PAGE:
But first, it was a return to our local, neighborhood McCafe, where we again partook of one of America’s greatest contributions to Hungarian culture. We walked to the Vörösmarty Tér (square) and took Metro Line 1 from to City Park. This turned out to be our only trip on the Budapest Metro, the subject of a very quirky and funny movie called Kontrol which we had rented on DVD as part of our pre-trip cinematic research (another bit of Paul’s obsession not detailed in the pre-trip posting). As it turns out, the Metro Line 1, which runs under Andrassy Boulevard is the oldest subway in continental Europe (I believe the London subway pre-dates it, however)…and it had that look, to be honest: low ceilings, tiny stations, short trains, etc.
At City Park, we witnessed a Hungarian version of an “art & wine festival” complete with wine tasting, booths of hand-made stuff (stained glass, leather goods, scented candles, wooden toys and burl wood furniture – all the usual) and musicians – in this case a medieval era trio with hurdy-gurdy, bagpipes, and a primitive cello/bass that was whacked with a stick. There were some great looking sausages and other meats being grilled but having just eaten, we had to pass.
After wandering in the park, we continued to walk back via Andrassy Ut, saw Hero’s Square and got caught in sudden rain storm. We ducked into the Metro for a one station trip and then went to the “House of Terror” museum at 60 Andrassy Ut. The House of Terror is so named because it was used as the headquarters of two different organizations that were responsible for inflicting terror on the citizenry on behalf of successive authoritarian regimes. During WWII, the building was the party headquarters of the Hungarian Arrow Cross Party, which was local Hungarian Nazi adjunct, and was called the “House of Loyalty.” The tests of loyalty could get very extreme.
After the war, Hungary fell into the Soviet sphere of influence, and 60 Andrassy became the headquarters of the AVO and its successor the AVH, the Hungarian equivalent of the KGB. As the USSR strengthened its domination of Hungary, the building, with its the underground prison cells was used for interrogations and executions.
Like our visit to Dachau, this exhibit was very emotional and thought provoking. It is amazing to realize the power of intimidation and political manipulation and the ability of people to be sucked into – or willing allow themselves to become part of – such a system. And although it’s a major stretch to compare Nazi Germany or Communist Hungary to the US in 2007, it still serves as a reminder of how important it is to be diligent in not allowing our government to exploit or manipulate crises or limit civil liberties in the name of “special circumstances.” The slippery slope, and all...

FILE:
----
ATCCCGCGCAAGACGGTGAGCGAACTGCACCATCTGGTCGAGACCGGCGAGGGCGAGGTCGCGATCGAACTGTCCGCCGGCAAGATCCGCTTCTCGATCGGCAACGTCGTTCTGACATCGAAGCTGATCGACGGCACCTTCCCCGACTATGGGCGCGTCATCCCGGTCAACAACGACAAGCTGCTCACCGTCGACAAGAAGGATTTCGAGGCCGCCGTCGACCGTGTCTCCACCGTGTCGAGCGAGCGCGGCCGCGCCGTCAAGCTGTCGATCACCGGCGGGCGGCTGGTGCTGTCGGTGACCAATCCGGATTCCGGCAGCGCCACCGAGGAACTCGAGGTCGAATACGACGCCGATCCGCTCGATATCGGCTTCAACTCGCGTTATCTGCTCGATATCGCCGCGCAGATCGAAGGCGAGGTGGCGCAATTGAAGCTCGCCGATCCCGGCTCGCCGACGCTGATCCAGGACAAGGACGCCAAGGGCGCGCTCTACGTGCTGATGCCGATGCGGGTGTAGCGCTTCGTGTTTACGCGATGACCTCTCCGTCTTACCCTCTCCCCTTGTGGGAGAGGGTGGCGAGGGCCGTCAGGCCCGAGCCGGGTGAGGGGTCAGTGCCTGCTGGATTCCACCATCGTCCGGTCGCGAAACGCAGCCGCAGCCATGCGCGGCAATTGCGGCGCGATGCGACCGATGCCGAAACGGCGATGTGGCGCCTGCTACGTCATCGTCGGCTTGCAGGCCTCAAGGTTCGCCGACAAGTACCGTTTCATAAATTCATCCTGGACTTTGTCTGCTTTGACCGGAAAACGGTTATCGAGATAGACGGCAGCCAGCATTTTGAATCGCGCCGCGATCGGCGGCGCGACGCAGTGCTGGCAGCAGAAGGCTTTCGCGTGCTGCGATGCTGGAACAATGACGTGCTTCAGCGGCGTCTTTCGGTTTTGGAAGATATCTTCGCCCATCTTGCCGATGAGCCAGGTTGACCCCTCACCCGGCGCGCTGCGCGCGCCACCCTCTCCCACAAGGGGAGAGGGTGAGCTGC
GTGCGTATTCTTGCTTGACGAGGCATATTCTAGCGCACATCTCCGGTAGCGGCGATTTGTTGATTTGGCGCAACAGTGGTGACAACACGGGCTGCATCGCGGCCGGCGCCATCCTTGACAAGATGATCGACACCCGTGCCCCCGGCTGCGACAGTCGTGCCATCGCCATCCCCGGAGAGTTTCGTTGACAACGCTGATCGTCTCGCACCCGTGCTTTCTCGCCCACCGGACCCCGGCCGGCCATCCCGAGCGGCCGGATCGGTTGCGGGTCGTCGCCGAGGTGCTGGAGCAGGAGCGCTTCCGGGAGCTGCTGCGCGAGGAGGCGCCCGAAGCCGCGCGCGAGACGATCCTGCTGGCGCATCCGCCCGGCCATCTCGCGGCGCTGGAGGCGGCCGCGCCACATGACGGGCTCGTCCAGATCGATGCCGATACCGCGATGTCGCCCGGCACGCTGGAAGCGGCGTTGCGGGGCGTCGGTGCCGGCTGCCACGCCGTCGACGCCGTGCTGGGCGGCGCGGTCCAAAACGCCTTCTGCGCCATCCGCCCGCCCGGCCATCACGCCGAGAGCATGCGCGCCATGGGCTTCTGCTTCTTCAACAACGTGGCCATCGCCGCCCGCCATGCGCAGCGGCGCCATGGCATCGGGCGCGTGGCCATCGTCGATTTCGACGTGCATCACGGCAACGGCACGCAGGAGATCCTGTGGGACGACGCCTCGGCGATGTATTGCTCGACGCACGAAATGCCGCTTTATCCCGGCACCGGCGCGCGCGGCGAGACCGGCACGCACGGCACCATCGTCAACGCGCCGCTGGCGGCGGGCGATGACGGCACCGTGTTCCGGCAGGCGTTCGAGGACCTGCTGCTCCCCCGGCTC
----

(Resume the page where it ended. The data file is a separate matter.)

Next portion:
We took the Metro back to the hotel, bought a bit of the local peach brandy and a few munchies for the road, headed out of town. Not enough time in Budapest. We left a little after 3:00PM and drove to Samobor, making pretty good time. Our one stop along the way was at the last McDonald’s in Hungary to use up our remaining HUFs (Hungarian Florints) on a "McFarm," the local specialty (double pork patty burger). Pretty good! A bunch of Hungarians, with their kids on a Sunday at McDonald’s looks pretty much like a group of Americans at a McDonalds, except the design of this restaurant was nicer and most of the people were slimmer than the average Americans. One thing Annette and I had noticed in Hungary and Austria was that while there are plenty of mobile phones in use, they seem to be used for communication rather than a ubiquitous “lifestyle appliance” like we had seen in Spain and some other places where it seems that almost everyone is either talking or texting on their phone all the time!
We arrived at the Livadic Hotel at around 7:45PM. Samobor is a small town about 20 km out of Zagreb -- which we zipped by on the freeway without seeing. Our hotel was right on the town square, and our top (3rd) floor room complete with large wooden beams and a rather elaborate toilet, faced the square.
Samobor is largely a weekend or day-trip destination for Croatians from Zagreb or environs, and is famous for its local crème
The Samoborska Klet (Trg kralja Tomislava 7) was tucked back away from the square, and we were the ONLY people eating dinner at 8:15PM (though another couple did show up eventually). In Budapest, people had eaten on the late side (for example on the first night, we had been seated in a booth with the understanding that we needed to be done by 10:00PM because the table was needed for a dinner reservation). We speculated that perhaps on Sundays in Samobor, the tradition is for a late afternoon/early evening supper in order to allow plenty of time for pastry eating and hanging out.
We relished our semi-exclusive run of the outdoor seating area, and had some wonderful grilled meats (a flank steak stuffed with ham and cheese, and grilled veal scallops in a fabulous brown creamy sauce with garlic and herbs), gnocchi and grilled veggies. When we got back out to the square around 10:00, the crowd had thinned out and the entertainment was long gone, but we enjoyed a couple of pieces of the kremsnite and were not disappointed!
With a big day ahead of us, we headed directly to bed on full stomachs – not recommended by medical professionals, but quite satisfying nonetheless.